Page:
A few close friends and I had just wrapped up a perfect hiking weekend in the White Mountains of New Hampshire and were looking forward to getting back home refreshed and ready to return to work. Little did we know that thunderclouds of terrible customer service were about to rain on our parade. I won’t bore you with the specifics of our encounter with a certain rental car company, but this horrific customer experience led me to ponder: “how do huge professional organizations get away with horrendous customer service in today’s digital economy?”
Apparently, I’m not the only one wondering. In his post for Forbes.com, Roger Dooley asked, “When customers can rapidly share their bad experiences, why do some companies survive, and even thrive, in spite of their poor service?” Dooley goes on to pinpoint monopolistic industries as primary culprits for bad service. How long, then, will these industries be able to thrive while treating their best customers poorly? Recent history would have us believe that change is imminent.
It has been well documented that the customer is now in charge of the transactional relationship formerly controlled by organizations. Customers now dictate time, place, and even the price of a transaction while being able to share their thoughts and emotions throughout its lifecycle. Moreover, innovation and technology are moving the power of the customer voice beyond this limited transactional relationship and allowing it to decide which organizations do business in the first place.
In the past, customers would watch from the sidelines as capitalist giants fought on the turf of business and politics to determine who would earn the right to compete in the marketplace. Now, companies that provide deep and meaningful experiences to their customers are essentially recruiting a grassroots army to fight for them in the marketplace.
One example is the groundswell of support generated in favor of Uber. By taking an extreme approach to customer satisfaction, Uber has flipped an entire industry upside down, altered policy, and grown a fiercely loyal customer base.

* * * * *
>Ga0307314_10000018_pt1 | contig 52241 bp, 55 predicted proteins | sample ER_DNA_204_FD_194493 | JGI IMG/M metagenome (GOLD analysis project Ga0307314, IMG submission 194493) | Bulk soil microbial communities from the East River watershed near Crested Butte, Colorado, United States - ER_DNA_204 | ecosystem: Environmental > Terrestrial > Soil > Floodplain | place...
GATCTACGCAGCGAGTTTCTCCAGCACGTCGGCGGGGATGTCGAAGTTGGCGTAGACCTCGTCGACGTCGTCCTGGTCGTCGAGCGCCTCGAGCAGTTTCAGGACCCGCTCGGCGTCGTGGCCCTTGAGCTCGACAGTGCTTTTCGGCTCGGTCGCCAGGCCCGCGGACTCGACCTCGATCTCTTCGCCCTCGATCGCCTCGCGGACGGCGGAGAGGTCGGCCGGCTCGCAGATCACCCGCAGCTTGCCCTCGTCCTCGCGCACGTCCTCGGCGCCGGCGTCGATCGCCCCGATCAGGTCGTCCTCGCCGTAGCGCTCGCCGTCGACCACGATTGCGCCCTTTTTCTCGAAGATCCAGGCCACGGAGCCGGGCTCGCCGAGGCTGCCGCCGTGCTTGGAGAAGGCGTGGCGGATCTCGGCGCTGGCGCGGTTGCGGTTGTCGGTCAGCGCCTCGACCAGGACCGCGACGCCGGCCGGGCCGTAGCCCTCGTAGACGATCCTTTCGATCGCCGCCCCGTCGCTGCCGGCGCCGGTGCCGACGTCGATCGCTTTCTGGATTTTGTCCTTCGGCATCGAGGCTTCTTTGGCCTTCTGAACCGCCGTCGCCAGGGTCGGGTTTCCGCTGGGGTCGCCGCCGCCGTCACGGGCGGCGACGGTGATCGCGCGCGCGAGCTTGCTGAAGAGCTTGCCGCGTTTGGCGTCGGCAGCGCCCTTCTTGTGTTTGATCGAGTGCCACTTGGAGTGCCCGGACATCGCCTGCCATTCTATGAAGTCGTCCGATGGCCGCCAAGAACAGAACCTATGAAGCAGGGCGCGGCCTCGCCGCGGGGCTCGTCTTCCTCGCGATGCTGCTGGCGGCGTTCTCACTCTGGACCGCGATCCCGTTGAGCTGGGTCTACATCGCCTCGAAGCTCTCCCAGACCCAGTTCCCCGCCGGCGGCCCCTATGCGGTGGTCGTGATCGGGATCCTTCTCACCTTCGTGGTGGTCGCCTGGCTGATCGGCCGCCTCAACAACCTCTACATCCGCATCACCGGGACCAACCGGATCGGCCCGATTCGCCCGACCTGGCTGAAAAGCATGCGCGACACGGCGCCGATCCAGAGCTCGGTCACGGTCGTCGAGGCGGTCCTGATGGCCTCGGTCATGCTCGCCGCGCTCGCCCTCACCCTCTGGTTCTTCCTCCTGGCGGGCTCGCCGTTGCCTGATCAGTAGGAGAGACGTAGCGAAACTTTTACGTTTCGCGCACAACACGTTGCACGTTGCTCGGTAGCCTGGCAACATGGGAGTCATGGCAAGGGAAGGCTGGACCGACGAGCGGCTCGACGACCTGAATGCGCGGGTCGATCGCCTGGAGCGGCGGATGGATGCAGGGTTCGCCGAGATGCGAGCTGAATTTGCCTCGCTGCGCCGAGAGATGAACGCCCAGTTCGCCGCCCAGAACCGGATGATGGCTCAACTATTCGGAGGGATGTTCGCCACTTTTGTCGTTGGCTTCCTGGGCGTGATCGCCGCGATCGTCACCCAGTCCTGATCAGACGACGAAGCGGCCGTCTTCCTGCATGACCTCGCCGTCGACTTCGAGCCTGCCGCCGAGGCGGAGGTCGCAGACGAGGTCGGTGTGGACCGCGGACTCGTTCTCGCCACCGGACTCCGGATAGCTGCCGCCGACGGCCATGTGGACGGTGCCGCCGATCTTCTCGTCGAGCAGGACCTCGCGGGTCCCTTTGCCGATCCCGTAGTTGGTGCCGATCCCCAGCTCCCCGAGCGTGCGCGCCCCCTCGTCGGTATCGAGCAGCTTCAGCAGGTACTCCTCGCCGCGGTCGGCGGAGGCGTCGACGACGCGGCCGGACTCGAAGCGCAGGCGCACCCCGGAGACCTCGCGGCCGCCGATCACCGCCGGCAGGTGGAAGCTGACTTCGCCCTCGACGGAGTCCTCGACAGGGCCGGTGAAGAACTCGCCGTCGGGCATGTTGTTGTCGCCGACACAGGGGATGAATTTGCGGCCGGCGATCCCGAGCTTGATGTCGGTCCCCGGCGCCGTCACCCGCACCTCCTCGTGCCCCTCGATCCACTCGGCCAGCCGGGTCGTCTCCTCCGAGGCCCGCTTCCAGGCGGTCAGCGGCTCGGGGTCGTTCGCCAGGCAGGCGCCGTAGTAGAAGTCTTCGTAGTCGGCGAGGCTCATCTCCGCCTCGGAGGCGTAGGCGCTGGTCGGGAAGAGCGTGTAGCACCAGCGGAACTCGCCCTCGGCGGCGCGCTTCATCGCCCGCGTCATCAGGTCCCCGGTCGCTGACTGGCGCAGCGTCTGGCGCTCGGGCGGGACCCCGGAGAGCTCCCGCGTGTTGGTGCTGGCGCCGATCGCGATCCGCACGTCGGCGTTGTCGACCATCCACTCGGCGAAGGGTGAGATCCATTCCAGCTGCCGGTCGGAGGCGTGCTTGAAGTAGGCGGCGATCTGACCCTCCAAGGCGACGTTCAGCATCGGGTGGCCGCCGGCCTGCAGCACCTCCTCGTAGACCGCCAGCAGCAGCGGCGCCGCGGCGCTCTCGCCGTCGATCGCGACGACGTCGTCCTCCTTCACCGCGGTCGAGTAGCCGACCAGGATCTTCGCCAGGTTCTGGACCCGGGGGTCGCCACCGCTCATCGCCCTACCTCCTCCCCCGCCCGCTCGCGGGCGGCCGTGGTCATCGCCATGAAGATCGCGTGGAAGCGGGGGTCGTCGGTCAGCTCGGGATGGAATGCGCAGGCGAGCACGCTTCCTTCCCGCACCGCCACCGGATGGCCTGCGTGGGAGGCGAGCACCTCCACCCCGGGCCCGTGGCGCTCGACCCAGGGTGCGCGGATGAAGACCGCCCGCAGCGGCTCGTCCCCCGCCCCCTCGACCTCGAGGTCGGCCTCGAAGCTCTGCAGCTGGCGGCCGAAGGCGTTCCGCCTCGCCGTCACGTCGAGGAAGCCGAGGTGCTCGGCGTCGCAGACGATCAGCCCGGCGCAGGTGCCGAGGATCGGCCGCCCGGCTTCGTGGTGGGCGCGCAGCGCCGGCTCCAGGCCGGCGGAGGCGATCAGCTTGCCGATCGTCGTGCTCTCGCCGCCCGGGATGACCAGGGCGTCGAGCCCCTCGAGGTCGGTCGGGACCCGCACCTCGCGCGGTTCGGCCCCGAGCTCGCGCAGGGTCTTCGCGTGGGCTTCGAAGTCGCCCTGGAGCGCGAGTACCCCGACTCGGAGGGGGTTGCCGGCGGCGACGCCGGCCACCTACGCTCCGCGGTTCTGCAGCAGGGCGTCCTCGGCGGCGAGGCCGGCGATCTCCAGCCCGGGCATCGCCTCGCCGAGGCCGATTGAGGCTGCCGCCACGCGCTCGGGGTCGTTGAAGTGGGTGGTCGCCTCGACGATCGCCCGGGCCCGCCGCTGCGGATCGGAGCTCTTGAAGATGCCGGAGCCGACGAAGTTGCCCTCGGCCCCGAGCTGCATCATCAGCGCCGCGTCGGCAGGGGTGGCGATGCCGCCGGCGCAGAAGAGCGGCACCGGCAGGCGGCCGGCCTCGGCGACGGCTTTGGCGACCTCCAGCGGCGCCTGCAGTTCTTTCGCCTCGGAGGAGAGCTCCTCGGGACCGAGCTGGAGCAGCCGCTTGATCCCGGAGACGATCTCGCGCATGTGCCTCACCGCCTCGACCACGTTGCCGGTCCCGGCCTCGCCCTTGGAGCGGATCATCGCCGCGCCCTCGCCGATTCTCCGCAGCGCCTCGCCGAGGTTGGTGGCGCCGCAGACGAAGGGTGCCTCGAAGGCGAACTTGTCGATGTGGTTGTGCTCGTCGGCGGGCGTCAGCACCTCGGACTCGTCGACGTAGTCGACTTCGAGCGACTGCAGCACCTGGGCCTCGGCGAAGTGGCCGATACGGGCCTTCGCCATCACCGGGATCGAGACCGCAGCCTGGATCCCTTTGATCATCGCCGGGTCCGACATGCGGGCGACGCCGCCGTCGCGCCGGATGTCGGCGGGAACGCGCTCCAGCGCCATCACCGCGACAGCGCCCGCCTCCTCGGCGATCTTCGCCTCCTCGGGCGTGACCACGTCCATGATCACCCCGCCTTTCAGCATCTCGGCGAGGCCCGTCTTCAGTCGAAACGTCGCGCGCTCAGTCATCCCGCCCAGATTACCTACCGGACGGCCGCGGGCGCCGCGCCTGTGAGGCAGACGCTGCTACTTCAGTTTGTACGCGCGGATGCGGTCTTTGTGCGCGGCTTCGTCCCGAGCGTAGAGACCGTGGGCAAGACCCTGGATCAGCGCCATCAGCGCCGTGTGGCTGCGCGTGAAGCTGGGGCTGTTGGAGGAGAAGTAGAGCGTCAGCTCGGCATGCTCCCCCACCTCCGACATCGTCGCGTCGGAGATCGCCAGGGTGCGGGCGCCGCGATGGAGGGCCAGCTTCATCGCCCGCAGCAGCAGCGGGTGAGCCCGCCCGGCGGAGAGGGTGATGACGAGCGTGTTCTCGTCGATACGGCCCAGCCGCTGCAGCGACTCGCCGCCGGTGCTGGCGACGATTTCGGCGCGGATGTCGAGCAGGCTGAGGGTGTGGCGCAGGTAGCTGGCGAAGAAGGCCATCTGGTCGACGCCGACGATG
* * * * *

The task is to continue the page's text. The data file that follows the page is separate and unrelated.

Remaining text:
And Uber customers aren’t the only ones transitioning their loyalty from monopolistic organizations to customer-driven ones. Companies like Honor, TaskRabbit, Seamless, Shyp, Instacart and many others are proving that building a business with customers as the corner stone can deliver a knockout blow to formerly dominant incumbents.
Large organizations must be honest with themselves and evaluate whether the customer is truly the center of their focus. Only then can they cultivate the same excitement and loyalty found in the startups mentioned earlier. Doing so requires evaluating various customer experiences with a customer-focused lens and allowing the customer’s needs, wants, and desires to drive innovation, change, and service excellence within their organizations.
Because digital offers unprecedented, untethered, and unlimited access to information, it demands a different and a better way for organizations to identify customer desires and offer thoroughly delightful experiences to loyal fan bases. Customers in today’s digital economy won’t have it any other way.